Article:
Economic theories that lack an independent role for business and consumer confidence have difficulty explaining the cause of financial crises like the Great Depression or the Great Recession (e.g. Woodford 2003, Kydland and Prescott 1982).1 Both economic calamities were preceded by large drops in asset prices that were not associated with any fundamental trigger.
Because these models assume deviations of employment from the steady state are short-lived, they are characterised by unique steady-state equilibrium and as such cannot explain how today’s unemployment rate has remained above 8% for 2 years.
Farmer’s new model
For these reasons, we favour Farmer’s model in which recessions are caused by shocks to business and consumer confidence.2 Confidence is synonymous with the self-fulfilling beliefs of market participants and, within this framework, there is no unique natural rate of unemployment. Our model captures the intuition of David Altig of the Atlanta Fed:
...the current recovery seems so disappointing because we expect the pace of the recovery to bear some relationship to the depth of the downturn. That expectation, in turn, comes from a view of the world in which potential output proceeds in a more or less linear fashion, up and to the right. But what if that view is wrong and our potential is a sequence of more or less permanent "jumps" up and down, some of which are small and some of which are big?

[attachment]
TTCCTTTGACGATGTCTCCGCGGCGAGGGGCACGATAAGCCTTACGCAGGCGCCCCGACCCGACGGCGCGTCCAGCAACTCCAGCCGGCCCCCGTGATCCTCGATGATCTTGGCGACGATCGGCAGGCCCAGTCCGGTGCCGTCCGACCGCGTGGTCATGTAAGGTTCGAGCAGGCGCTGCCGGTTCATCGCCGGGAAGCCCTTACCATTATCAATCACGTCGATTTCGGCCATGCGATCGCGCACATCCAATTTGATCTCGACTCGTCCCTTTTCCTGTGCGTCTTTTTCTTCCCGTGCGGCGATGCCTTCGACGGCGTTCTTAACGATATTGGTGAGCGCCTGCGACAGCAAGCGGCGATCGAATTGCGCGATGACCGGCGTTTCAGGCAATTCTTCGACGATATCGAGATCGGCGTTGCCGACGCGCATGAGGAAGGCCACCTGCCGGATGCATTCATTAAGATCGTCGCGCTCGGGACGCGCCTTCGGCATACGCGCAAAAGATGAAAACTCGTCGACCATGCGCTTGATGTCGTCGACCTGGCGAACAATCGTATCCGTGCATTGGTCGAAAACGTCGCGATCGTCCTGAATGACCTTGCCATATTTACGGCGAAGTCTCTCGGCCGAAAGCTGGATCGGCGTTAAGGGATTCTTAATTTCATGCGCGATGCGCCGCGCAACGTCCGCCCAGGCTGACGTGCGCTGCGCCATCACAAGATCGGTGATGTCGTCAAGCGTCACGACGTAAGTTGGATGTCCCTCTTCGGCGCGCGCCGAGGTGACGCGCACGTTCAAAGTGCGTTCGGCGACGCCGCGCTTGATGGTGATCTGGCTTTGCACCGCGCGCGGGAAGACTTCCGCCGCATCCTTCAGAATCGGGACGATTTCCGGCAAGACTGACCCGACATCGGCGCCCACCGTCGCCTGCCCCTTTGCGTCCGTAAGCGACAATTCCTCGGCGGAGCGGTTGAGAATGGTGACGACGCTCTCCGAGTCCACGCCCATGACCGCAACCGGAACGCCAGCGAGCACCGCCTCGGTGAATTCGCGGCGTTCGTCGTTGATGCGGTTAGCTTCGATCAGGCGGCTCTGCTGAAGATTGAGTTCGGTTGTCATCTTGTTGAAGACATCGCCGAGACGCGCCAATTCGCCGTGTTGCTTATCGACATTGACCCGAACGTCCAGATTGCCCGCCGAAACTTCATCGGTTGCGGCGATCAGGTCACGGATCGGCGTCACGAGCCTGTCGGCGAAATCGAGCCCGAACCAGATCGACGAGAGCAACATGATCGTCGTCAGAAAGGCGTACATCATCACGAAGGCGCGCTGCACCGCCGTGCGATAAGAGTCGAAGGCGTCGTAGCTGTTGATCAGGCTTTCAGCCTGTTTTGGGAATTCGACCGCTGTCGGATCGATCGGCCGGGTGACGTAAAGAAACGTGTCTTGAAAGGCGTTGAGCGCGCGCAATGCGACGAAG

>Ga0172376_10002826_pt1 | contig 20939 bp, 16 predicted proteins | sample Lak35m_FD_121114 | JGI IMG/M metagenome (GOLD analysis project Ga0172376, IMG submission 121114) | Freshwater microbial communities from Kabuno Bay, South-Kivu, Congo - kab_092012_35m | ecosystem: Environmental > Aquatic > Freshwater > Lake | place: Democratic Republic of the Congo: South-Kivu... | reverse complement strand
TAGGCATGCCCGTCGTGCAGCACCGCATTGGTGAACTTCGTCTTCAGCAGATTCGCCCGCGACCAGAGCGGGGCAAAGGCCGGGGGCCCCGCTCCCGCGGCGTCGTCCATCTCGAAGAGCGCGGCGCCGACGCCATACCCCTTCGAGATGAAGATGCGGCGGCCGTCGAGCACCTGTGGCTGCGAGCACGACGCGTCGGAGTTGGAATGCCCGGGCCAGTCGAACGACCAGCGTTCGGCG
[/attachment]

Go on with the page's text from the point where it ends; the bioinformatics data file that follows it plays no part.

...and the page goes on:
- Farmer’s (2009a) model codifies this idea by allowing for a continuum of steady-state equilibria, each of which is associated with its own unemployment rate. The economy's steady state can jump from one value to another.
Alternatively, the economy can get stuck in a socially inefficient low-employment equilibrium for an indefinite time period.
- Farmer’s model does not contain a self-stabilising mechanism that restores full employment.
In contrast, new-Keynesian models, real business cycle models, and the Gertler-Trigari and Hall versions of search models all contain price adjustment mechanisms that automatically, and unrealistically, cause the unemployment rate to converge back towards a unique “natural rate.”
The standard way to close a model with unemployment is to use Nash bargaining to determine the wage. As in Farmer (2009a), we dispense with the Nash-bargaining equation and we assume instead that firms produce as much as is needed to meet aggregate demand. All agents in our model are price takers. They behave rationally and have rational expectations of future prices. The existence of a continuum of equilibrium unemployment rates is explained by matching frictions which lead to search externalities.
Figure 1. Unemployment and the S&P 500 index in the 1930s and 2000s
What makes the economy switch between different steady states? In our model, equilibria are selected by business and consumer confidence, reflected in the value of the stock market. When consumers lose confidence, asset values fall and there is a contraction in aggregate demand.
Figure 1 shows that there was a strong connection between the stock market and unemployment in the 1930s and the 2000s. In our interpretation, a loss of confidence, reflected in the 1929 crash, caused the Great Depression. Similarly, the Lehman Brothers bankruptcy in September of 2008 was the trigger that caused the Great Recession.
How we explain the role of government expenditure
In our paper, “Does Fiscal Policy Matter?” we extend Farmer’s (2009) model and use it to explain the Great Depression, 1929-1939, and the wartime recovery, 1940-1949 (see Farmer and Plotnikov 2011).